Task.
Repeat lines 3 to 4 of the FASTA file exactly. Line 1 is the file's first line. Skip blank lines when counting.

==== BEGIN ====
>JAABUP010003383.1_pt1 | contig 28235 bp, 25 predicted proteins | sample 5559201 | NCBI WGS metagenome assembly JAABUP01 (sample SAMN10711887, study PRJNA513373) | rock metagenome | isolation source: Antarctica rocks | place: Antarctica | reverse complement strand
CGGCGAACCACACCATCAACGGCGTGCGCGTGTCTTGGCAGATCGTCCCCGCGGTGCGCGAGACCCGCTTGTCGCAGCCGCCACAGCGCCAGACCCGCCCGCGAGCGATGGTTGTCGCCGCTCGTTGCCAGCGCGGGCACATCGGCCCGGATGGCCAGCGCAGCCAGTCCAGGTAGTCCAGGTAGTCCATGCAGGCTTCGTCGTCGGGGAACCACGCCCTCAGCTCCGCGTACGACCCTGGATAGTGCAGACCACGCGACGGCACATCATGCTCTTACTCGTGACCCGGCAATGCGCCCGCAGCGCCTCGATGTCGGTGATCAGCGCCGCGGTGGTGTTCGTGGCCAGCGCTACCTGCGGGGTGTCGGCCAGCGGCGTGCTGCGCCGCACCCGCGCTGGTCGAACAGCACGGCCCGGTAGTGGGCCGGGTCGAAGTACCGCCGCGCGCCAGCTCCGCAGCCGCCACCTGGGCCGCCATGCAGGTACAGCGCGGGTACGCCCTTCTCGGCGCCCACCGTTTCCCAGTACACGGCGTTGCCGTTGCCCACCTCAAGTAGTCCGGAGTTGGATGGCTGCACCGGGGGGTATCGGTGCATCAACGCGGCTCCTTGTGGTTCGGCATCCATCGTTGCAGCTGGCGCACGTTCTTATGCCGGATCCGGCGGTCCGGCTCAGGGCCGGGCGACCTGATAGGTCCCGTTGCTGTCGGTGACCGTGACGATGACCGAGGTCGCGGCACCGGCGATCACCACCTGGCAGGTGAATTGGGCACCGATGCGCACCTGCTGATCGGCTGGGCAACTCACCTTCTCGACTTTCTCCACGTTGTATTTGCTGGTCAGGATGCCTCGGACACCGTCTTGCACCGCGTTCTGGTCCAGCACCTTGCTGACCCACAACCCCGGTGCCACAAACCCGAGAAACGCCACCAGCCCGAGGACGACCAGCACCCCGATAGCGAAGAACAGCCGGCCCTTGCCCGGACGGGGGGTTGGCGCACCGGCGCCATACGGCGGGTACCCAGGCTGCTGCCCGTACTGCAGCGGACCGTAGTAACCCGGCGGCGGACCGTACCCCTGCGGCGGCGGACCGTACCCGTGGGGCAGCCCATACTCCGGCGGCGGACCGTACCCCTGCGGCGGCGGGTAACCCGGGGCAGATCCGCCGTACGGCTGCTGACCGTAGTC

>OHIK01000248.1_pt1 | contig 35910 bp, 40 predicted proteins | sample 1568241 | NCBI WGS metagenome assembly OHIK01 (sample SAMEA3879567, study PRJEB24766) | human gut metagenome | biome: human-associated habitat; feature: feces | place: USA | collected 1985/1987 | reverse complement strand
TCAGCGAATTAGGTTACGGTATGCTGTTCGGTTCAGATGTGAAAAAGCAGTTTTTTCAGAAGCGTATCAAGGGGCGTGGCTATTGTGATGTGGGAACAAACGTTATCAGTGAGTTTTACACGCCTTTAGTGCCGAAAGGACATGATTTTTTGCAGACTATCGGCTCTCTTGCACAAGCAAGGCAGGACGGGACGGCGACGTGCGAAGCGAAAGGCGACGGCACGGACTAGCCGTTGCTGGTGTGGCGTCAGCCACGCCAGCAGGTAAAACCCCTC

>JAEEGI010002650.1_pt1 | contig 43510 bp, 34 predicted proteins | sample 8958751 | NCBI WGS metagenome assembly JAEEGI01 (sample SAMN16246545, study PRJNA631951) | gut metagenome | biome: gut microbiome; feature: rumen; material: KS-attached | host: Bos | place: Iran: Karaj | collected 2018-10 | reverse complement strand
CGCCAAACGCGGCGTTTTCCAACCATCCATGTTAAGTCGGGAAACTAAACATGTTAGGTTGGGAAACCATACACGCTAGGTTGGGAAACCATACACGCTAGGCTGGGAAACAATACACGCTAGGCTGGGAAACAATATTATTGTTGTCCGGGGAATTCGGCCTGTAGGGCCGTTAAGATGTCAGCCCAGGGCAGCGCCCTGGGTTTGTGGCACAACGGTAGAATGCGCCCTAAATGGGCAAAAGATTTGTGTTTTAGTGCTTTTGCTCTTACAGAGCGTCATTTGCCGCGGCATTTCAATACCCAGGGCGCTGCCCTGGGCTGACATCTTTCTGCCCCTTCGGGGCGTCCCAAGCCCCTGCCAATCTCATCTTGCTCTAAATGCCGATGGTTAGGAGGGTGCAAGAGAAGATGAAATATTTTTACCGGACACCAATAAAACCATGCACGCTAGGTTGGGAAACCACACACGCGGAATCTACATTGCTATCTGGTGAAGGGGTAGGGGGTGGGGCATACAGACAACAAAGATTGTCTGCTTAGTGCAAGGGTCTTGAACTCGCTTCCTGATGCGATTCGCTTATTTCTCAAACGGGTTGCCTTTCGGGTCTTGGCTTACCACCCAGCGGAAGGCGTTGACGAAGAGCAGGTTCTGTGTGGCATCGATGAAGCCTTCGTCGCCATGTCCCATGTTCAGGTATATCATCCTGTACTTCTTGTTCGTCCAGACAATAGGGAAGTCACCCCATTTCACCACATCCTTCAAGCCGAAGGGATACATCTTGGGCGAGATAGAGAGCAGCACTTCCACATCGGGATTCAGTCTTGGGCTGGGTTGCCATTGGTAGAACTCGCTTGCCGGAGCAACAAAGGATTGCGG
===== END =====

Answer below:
>OHIK01000248.1_pt1 | contig 35910 bp, 40 predicted proteins | sample 1568241 | NCBI WGS metagenome assembly OHIK01 (sample SAMEA3879567, study PRJEB24766) | human gut metagenome | biome: human-associated habitat; feature: feces | place: USA | collected 1985/1987 | reverse complement strand
TCAGCGAATTAGGTTACGGTATGCTGTTCGGTTCAGATGTGAAAAAGCAGTTTTTTCAGAAGCGTATCAAGGGGCGTGGCTATTGTGATGTGGGAACAAACGTTATCAGTGAGTTTTACACGCCTTTAGTGCCGAAAGGACATGATTTTTTGCAGACTATCGGCTCTCTTGCACAAGCAAGGCAGGACGGGACGGCGACGTGCGAAGCGAAAGGCGACGGCACGGACTAGCCGTTGCTGGTGTGGCGTCAGCCACGCCAGCAGGTAAAACCCCTC